Machine-learned potentials for next generation matter simulations
The choice of simulation methods in computational materials science is driven by a fundamental trade-off: bridging large time- and length-scales with highly accurate simulations at an affordable computational cost. Venturing the investigation of complex phenomena on large scales requires fast yet accurate computational methods. We review the emerging field of machine-learned potentials, which promises to reach the accuracy of quantum mechanical computations at a substantially reduced computational cost. This Review will summarize the basic principles of the underlying machine learning methods, the data acquisition process and active learning procedures. We highlight multiple recent applications of machine-learned potentials in various fields, ranging from organic chemistry and biomolecules to inorganic crystal structure predictions and surface science. We furthermore discuss the developments required to promote a broader use of ML potentials, and the possibility of using them to help solve open questions in materials science and facilitate fully computational materials design.
Machine learning enables simplified measurement of material properties for future autonomous laboratories.
The automation of scientific experiments with artificial intelligence has the potential to significantly accelerate the development and optimization of novel materials with tailored properties .
In a recently published article  in ACS Nano, the authors show that they can use neural networks to draw conclusions about the conductivity of polymer mixtures from comparatively easy to measure optical properties. The conductivity of polymers is more interesting, but also much more difficult to measure than optical properties. This principle can also be transferred to other materials and properties. The use of artificial intelligence methods therefore has the potential to optimize the numerous parameters available for the development of materials in faster and more cost-effective way by replacing complex measurement methods for determining material properties with rapid, e.g. optical experiments, which then use machine learning to predict the actual target property.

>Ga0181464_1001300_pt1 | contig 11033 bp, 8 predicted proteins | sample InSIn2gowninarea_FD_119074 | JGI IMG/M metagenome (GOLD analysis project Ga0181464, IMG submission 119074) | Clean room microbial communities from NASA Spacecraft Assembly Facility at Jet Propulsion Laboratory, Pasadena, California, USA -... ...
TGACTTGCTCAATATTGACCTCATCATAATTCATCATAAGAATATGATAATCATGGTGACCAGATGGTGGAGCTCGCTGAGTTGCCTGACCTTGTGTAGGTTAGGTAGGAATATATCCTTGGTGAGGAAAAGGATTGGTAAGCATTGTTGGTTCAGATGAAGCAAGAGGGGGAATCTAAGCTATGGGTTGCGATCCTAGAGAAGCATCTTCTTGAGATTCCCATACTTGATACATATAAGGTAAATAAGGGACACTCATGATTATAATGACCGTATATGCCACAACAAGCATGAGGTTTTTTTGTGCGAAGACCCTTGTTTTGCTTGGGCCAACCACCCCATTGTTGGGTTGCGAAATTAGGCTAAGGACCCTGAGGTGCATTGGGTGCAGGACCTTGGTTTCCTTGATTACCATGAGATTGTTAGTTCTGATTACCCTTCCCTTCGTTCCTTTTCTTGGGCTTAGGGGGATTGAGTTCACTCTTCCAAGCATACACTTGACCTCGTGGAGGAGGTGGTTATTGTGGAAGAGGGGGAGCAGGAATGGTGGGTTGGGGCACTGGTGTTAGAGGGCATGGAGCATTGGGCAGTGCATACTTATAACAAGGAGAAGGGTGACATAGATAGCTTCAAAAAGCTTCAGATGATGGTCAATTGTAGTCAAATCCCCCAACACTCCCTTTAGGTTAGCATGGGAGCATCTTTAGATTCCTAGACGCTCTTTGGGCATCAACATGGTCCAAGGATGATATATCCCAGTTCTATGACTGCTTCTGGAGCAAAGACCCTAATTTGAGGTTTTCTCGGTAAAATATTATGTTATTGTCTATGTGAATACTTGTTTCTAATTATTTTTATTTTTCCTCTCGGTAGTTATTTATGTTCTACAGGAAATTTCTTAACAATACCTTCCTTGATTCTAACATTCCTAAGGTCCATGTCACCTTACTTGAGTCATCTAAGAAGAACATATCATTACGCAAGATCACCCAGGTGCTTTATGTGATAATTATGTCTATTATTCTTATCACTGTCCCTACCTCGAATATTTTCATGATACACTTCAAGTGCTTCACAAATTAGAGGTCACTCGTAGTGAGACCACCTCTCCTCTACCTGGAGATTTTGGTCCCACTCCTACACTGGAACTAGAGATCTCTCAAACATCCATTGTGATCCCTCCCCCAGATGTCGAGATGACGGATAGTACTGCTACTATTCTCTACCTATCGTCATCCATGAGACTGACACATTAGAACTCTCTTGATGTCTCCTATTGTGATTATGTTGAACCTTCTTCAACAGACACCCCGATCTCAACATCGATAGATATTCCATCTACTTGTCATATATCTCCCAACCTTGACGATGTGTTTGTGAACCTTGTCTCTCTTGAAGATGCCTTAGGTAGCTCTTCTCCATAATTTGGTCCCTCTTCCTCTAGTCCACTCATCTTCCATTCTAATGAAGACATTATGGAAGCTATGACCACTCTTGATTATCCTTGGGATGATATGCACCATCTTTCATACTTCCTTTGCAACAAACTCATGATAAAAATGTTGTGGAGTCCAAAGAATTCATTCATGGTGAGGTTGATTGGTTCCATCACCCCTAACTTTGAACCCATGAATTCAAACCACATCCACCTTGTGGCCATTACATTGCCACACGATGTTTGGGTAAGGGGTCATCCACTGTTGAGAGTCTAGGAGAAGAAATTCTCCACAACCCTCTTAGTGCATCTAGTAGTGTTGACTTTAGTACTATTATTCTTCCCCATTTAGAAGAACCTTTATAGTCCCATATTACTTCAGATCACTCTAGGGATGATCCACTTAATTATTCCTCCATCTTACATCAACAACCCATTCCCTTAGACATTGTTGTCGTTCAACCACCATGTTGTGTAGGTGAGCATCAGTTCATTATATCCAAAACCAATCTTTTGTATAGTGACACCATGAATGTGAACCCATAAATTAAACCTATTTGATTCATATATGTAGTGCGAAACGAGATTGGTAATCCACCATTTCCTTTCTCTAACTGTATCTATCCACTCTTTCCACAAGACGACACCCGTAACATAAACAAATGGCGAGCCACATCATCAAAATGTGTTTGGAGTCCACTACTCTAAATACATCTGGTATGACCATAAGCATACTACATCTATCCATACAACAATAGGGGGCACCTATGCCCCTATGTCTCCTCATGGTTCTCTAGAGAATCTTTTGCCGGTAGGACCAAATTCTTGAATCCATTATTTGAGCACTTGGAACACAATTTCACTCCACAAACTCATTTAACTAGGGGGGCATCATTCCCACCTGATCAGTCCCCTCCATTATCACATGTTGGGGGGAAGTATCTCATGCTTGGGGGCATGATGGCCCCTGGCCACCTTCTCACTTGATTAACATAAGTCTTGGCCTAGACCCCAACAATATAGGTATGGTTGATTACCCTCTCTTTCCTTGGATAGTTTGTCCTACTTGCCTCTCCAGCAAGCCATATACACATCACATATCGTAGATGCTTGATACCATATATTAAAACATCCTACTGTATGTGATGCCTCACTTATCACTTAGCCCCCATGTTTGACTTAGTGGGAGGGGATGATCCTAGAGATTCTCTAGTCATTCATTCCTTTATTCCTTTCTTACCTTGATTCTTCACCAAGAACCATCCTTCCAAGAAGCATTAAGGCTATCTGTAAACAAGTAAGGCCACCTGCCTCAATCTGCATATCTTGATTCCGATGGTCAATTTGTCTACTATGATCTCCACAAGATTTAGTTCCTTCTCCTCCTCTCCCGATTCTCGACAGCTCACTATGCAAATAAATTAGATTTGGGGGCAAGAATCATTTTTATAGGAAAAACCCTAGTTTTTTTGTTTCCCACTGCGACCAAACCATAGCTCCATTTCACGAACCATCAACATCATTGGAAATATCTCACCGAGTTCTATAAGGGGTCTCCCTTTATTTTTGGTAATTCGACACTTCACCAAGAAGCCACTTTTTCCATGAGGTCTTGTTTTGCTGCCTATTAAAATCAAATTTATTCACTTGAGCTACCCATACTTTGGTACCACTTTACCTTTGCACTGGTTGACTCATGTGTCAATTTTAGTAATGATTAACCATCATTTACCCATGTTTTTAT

Design of new catalysts by artificial intelligence.
Catalysts are not only used to clean exhaust gases, but are also indispensable in the production of molecules and materials. The design of ever newer molecules and materials would be unthinkable without the simultaneous development of newer and better catalysts. In addition, novel catalysts also play a decisive role in recovering CO2 from the atmosphere and thus in combating climate change. A recent study  published in Chemical Science demonstrates how machine learning can be coupled with highly accurate but expensive simulation methods to predict the efficiency of new catalysts by computational methods and thus significantly accelerate their design. Pascal Friederich, newly appointed junior professor at KIT, and his co-authors show in the article that machine learning is not a black box but can be interpreted to derive design rules for new catalysts that are intelligible to scientists. The proposed method for the virtual design of new iridium catalysts can be transferred as desired to further classes of reactions of homogeneous (and in principle also heterogeneous) catalysis.